Homeless children have high rates of asthma

March 01, 2004

CHICAGO - The prevalence of asthma among homeless children in New York City is approximately 40 percent, which is six times the national rate for children, according to an article in the March issue of The Archives of Pediatrics & Adolescent Medicine, one of the JAMA/Archives journals.

"In the United States, children of color, children who live in urban medically underserved communities, and children whose families have limited economic resources have excessively high rates of asthma," according to background information in the article. Identifying high-risk groups of children is important in the development of successful interventions, the article states.

Diane E. McLean, M.D., Ph.D., M.P.H., from Columbia University and the New York State Psychiatric Institute, New York, and colleagues at the Children's Health Fund and Columbia's Mailman School of Public Health investigated the prevalence of asthma among 740 children whose families entered three New York City family shelters between June 30, 1998 and September 18, 1999.

"Of the children, 26.9 percent had a prior physician diagnosis of asthma. In addition, 12.9 percent of the children without a prior physician diagnosis of asthma reported symptoms consistent with moderate or severe persistent asthma," the authors write. They also found that few of the children with persistent asthma received anti-inflammatory treatment.

The authors state that "High levels of exposure to adverse psychological factors may play a critical role in determining the high levels of severity and undertreatment found among homeless children."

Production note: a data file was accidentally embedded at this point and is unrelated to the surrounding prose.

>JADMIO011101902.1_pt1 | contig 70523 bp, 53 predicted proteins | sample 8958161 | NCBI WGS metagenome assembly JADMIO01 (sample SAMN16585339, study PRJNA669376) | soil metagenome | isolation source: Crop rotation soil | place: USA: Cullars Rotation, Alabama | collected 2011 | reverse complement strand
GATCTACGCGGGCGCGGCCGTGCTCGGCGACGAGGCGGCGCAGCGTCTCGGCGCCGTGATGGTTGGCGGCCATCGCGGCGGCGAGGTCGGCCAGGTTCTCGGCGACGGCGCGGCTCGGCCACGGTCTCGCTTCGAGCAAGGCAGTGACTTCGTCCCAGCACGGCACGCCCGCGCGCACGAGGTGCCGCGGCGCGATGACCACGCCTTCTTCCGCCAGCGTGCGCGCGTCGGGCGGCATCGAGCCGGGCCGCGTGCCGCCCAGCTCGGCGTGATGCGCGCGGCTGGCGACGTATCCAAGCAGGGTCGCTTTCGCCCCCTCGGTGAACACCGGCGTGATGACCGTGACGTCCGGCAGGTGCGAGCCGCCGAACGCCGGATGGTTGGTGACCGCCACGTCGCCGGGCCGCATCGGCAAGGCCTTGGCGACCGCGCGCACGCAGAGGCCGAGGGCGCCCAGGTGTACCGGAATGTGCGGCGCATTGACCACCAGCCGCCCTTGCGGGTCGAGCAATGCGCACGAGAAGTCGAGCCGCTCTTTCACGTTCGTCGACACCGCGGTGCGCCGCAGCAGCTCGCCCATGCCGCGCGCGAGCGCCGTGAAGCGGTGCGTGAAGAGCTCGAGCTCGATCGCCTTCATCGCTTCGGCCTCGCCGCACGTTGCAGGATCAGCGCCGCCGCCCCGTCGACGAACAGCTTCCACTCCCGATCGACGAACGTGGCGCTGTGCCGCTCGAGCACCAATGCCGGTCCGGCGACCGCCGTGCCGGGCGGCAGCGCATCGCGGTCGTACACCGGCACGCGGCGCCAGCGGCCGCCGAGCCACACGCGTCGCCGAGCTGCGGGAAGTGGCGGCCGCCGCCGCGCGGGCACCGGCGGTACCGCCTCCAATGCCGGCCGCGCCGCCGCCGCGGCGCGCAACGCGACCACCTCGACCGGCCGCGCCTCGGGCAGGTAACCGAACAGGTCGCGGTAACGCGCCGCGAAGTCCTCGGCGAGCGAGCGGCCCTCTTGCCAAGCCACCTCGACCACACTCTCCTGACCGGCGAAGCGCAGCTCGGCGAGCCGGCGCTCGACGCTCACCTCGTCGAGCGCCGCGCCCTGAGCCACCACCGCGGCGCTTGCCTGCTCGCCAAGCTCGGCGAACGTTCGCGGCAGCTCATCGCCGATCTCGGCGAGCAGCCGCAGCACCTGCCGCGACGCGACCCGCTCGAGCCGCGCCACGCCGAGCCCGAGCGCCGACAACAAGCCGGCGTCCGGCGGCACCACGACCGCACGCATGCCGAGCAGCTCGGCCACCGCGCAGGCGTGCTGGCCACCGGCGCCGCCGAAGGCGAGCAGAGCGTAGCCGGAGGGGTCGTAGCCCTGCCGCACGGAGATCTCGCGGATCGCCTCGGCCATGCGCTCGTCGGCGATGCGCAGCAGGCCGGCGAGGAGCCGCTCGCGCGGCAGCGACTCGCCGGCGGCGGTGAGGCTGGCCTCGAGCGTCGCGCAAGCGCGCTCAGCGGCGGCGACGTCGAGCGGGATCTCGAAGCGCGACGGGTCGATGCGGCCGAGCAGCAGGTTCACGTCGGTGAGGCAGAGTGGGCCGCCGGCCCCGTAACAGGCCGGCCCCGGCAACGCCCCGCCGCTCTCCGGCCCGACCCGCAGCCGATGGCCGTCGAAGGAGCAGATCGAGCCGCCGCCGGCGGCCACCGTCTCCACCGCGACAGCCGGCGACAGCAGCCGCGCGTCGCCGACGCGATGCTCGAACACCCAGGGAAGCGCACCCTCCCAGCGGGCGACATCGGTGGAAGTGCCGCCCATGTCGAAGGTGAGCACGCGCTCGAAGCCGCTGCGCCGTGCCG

"We estimate the prevalence of asthma among a random sample of homeless children in NYC is likely to be at least 39.8 percent - more than six times the national rate for children," write the researchers. "Asthma in homeless children is also likely to be severe and substantially under-treated."
(Arch Pediatr Adolesc Med. 2004;158:244-249. Available post-embargo at archpediatrics.com)

Editor's Note: This study was supported by the Children's Health Fund, New York, N.Y., and by an unrestricted educational grant from Schering-Plough, Kenilworth, N.J.

For more information, contact JAMA/Archives Media Relations at 312/464-JAMA (5262) or e-mail mediarelations@jama-archives.org.

To contact corresponding author Irwin Redlener, M.D., call Randee Sacks at 212/305-8044.

The JAMA Network Journals

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